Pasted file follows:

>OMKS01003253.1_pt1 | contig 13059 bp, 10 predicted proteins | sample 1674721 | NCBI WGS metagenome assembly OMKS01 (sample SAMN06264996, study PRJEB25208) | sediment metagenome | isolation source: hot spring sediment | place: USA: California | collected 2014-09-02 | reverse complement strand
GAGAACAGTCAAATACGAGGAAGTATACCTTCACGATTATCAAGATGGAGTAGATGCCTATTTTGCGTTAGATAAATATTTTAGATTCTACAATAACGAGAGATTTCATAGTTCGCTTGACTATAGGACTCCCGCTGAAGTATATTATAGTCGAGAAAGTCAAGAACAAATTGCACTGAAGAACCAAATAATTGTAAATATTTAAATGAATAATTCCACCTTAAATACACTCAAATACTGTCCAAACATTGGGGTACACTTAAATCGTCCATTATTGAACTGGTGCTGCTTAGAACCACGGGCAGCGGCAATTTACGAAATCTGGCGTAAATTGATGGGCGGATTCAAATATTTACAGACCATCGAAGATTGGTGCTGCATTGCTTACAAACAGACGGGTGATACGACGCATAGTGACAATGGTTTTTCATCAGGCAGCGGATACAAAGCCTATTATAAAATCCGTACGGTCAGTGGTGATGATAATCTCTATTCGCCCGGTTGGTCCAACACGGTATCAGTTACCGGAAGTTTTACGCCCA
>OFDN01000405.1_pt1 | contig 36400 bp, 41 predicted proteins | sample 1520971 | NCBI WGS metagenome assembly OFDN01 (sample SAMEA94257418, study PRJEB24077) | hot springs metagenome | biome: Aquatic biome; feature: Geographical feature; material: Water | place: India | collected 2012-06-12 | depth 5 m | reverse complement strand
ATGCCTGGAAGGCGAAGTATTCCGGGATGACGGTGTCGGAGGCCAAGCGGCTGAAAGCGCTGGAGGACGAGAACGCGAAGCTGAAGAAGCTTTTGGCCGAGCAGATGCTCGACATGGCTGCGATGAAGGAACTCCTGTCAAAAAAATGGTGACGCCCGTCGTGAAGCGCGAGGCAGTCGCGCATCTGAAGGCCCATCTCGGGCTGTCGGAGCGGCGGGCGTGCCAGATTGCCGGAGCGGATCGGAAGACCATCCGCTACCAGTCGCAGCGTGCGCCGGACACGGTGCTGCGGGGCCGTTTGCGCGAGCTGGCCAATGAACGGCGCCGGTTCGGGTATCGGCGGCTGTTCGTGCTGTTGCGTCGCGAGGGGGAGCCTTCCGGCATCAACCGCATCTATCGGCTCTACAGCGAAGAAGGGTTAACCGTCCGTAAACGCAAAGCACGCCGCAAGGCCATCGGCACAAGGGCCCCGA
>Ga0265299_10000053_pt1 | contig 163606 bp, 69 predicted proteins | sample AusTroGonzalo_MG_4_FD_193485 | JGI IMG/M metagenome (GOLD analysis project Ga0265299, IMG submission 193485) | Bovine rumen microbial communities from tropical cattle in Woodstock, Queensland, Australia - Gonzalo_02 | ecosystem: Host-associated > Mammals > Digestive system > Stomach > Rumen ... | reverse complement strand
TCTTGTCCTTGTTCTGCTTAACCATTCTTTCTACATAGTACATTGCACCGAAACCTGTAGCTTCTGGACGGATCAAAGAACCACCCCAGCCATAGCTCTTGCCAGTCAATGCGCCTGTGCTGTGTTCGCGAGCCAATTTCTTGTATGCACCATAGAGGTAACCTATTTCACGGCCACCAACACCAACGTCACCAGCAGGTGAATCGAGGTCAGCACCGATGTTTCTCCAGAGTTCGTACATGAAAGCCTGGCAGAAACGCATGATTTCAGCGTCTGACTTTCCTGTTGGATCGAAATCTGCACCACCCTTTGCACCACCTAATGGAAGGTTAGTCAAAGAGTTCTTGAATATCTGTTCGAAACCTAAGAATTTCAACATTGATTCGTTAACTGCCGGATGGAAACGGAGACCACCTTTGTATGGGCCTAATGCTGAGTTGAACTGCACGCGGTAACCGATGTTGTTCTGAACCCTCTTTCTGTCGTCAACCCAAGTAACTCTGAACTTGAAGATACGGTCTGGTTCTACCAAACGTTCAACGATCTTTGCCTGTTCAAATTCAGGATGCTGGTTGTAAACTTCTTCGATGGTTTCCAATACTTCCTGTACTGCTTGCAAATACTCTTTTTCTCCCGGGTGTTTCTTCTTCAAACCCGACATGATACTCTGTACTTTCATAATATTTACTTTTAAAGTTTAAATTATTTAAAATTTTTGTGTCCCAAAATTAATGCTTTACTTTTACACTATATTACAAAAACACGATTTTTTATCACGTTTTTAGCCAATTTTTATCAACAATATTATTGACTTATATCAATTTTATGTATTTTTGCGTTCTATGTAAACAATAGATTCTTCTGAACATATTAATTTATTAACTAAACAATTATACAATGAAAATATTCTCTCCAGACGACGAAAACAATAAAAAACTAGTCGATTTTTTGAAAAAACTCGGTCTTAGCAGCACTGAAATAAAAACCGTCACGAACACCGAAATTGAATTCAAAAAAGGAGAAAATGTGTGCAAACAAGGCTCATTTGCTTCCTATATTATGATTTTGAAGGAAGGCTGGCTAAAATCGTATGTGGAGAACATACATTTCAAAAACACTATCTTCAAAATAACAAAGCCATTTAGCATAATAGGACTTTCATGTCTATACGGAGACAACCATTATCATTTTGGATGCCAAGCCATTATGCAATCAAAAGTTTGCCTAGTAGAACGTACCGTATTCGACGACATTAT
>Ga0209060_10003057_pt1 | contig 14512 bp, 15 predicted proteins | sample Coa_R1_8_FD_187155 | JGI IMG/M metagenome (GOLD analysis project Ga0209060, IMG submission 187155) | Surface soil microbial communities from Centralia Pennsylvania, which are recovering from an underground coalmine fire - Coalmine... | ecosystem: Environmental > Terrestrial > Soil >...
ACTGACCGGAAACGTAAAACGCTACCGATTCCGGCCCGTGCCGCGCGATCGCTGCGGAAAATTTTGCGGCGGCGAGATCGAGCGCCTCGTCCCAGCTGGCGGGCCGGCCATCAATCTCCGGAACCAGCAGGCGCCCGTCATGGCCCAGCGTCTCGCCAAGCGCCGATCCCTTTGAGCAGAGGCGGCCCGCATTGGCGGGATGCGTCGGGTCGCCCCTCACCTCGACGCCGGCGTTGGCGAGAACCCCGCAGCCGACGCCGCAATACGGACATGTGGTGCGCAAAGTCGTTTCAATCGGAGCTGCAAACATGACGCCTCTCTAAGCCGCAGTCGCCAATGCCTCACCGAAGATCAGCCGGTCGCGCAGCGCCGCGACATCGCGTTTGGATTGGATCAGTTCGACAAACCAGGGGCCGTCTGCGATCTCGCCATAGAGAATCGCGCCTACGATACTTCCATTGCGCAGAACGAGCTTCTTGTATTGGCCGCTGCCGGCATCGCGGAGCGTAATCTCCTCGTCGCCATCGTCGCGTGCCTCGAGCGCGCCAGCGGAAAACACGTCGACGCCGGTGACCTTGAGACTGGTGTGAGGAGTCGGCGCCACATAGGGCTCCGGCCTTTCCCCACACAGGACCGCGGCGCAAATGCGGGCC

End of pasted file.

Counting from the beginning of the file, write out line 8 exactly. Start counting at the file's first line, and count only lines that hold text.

ACTGACCGGAAACGTAAAACGCTACCGATTCCGGCCCGTGCCGCGCGATCGCTGCGGAAAATTTTGCGGCGGCGAGATCGAGCGCCTCGTCCCAGCTGGCGGGCCGGCCATCAATCTCCGGAACCAGCAGGCGCCCGTCATGGCCCAGCGTCTCGCCAAGCGCCGATCCCTTTGAGCAGAGGCGGCCCGCATTGGCGGGATGCGTCGGGTCGCCCCTCACCTCGACGCCGGCGTTGGCGAGAACCCCGCAGCCGACGCCGCAATACGGACATGTGGTGCGCAAAGTCGTTTCAATCGGAGCTGCAAACATGACGCCTCTCTAAGCCGCAGTCGCCAATGCCTCACCGAAGATCAGCCGGTCGCGCAGCGCCGCGACATCGCGTTTGGATTGGATCAGTTCGACAAACCAGGGGCCGTCTGCGATCTCGCCATAGAGAATCGCGCCTACGATACTTCCATTGCGCAGAACGAGCTTCTTGTATTGGCCGCTGCCGGCATCGCGGAGCGTAATCTCCTCGTCGCCATCGTCGCGTGCCTCGAGCGCGCCAGCGGAAAACACGTCGACGCCGGTGACCTTGAGACTGGTGTGAGGAGTCGGCGCCACATAGGGCTCCGGCCTTTCCCCACACAGGACCGCGGCGCAAATGCGGGCC